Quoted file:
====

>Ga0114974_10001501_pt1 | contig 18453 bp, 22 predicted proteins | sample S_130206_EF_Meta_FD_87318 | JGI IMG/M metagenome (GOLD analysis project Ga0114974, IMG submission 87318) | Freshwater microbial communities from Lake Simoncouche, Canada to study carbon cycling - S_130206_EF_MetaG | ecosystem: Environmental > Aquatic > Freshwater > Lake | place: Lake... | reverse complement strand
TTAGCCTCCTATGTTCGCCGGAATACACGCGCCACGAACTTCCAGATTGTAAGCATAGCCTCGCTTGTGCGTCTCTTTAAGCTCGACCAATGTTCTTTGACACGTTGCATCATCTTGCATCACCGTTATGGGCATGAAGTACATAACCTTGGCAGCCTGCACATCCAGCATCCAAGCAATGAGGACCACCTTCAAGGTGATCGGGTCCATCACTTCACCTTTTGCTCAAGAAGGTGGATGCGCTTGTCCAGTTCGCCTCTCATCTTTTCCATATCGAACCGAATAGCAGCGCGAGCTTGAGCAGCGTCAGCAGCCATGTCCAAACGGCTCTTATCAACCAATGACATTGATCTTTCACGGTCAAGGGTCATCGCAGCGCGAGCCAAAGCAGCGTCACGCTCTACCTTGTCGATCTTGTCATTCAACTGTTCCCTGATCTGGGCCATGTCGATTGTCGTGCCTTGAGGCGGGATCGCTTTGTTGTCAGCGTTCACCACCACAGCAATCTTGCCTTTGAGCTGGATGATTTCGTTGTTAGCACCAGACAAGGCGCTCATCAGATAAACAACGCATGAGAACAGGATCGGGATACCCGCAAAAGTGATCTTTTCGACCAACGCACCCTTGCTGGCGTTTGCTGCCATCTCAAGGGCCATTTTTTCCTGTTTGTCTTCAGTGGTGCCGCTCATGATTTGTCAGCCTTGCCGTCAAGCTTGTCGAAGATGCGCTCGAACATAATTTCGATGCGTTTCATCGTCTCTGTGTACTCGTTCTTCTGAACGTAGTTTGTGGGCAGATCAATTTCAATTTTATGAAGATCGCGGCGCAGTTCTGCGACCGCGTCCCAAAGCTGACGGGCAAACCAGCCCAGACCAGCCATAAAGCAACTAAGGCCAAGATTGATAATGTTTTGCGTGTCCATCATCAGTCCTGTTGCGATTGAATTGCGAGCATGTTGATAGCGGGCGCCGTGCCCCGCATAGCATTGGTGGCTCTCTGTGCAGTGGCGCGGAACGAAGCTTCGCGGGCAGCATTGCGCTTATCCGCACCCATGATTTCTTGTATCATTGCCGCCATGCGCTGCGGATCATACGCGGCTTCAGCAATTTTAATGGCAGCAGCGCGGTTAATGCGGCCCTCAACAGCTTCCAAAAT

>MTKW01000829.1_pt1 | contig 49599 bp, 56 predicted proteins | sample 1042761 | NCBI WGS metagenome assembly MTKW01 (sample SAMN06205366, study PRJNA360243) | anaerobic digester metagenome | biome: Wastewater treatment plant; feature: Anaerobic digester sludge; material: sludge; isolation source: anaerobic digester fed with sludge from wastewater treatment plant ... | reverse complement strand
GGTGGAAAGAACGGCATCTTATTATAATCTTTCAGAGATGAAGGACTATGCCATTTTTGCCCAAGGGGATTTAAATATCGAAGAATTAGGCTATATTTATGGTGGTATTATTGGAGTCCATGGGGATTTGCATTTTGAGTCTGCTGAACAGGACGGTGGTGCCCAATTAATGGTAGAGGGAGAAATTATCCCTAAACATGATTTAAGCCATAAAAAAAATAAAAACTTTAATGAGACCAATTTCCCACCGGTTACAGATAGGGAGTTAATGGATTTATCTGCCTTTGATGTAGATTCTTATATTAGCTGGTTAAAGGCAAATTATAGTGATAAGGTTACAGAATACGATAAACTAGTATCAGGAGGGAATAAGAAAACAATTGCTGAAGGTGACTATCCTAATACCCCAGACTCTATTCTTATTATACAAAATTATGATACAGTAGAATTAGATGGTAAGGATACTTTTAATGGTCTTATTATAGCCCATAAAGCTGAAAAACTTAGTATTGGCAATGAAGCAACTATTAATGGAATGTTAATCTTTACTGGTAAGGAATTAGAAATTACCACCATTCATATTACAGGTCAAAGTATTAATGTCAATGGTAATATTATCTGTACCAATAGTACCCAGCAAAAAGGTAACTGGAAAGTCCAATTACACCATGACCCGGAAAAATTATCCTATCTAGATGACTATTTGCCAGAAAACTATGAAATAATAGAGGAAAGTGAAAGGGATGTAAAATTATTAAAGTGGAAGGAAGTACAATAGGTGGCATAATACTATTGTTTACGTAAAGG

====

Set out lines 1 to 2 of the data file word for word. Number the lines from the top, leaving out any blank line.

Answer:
>Ga0114974_10001501_pt1 | contig 18453 bp, 22 predicted proteins | sample S_130206_EF_Meta_FD_87318 | JGI IMG/M metagenome (GOLD analysis project Ga0114974, IMG submission 87318) | Freshwater microbial communities from Lake Simoncouche, Canada to study carbon cycling - S_130206_EF_MetaG | ecosystem: Environmental > Aquatic > Freshwater > Lake | place: Lake... | reverse complement strand
TTAGCCTCCTATGTTCGCCGGAATACACGCGCCACGAACTTCCAGATTGTAAGCATAGCCTCGCTTGTGCGTCTCTTTAAGCTCGACCAATGTTCTTTGACACGTTGCATCATCTTGCATCACCGTTATGGGCATGAAGTACATAACCTTGGCAGCCTGCACATCCAGCATCCAAGCAATGAGGACCACCTTCAAGGTGATCGGGTCCATCACTTCACCTTTTGCTCAAGAAGGTGGATGCGCTTGTCCAGTTCGCCTCTCATCTTTTCCATATCGAACCGAATAGCAGCGCGAGCTTGAGCAGCGTCAGCAGCCATGTCCAAACGGCTCTTATCAACCAATGACATTGATCTTTCACGGTCAAGGGTCATCGCAGCGCGAGCCAAAGCAGCGTCACGCTCTACCTTGTCGATCTTGTCATTCAACTGTTCCCTGATCTGGGCCATGTCGATTGTCGTGCCTTGAGGCGGGATCGCTTTGTTGTCAGCGTTCACCACCACAGCAATCTTGCCTTTGAGCTGGATGATTTCGTTGTTAGCACCAGACAAGGCGCTCATCAGATAAACAACGCATGAGAACAGGATCGGGATACCCGCAAAAGTGATCTTTTCGACCAACGCACCCTTGCTGGCGTTTGCTGCCATCTCAAGGGCCATTTTTTCCTGTTTGTCTTCAGTGGTGCCGCTCATGATTTGTCAGCCTTGCCGTCAAGCTTGTCGAAGATGCGCTCGAACATAATTTCGATGCGTTTCATCGTCTCTGTGTACTCGTTCTTCTGAACGTAGTTTGTGGGCAGATCAATTTCAATTTTATGAAGATCGCGGCGCAGTTCTGCGACCGCGTCCCAAAGCTGACGGGCAAACCAGCCCAGACCAGCCATAAAGCAACTAAGGCCAAGATTGATAATGTTTTGCGTGTCCATCATCAGTCCTGTTGCGATTGAATTGCGAGCATGTTGATAGCGGGCGCCGTGCCCCGCATAGCATTGGTGGCTCTCTGTGCAGTGGCGCGGAACGAAGCTTCGCGGGCAGCATTGCGCTTATCCGCACCCATGATTTCTTGTATCATTGCCGCCATGCGCTGCGGATCATACGCGGCTTCAGCAATTTTAATGGCAGCAGCGCGGTTAATGCGGCCCTCAACAGCTTCCAAAAT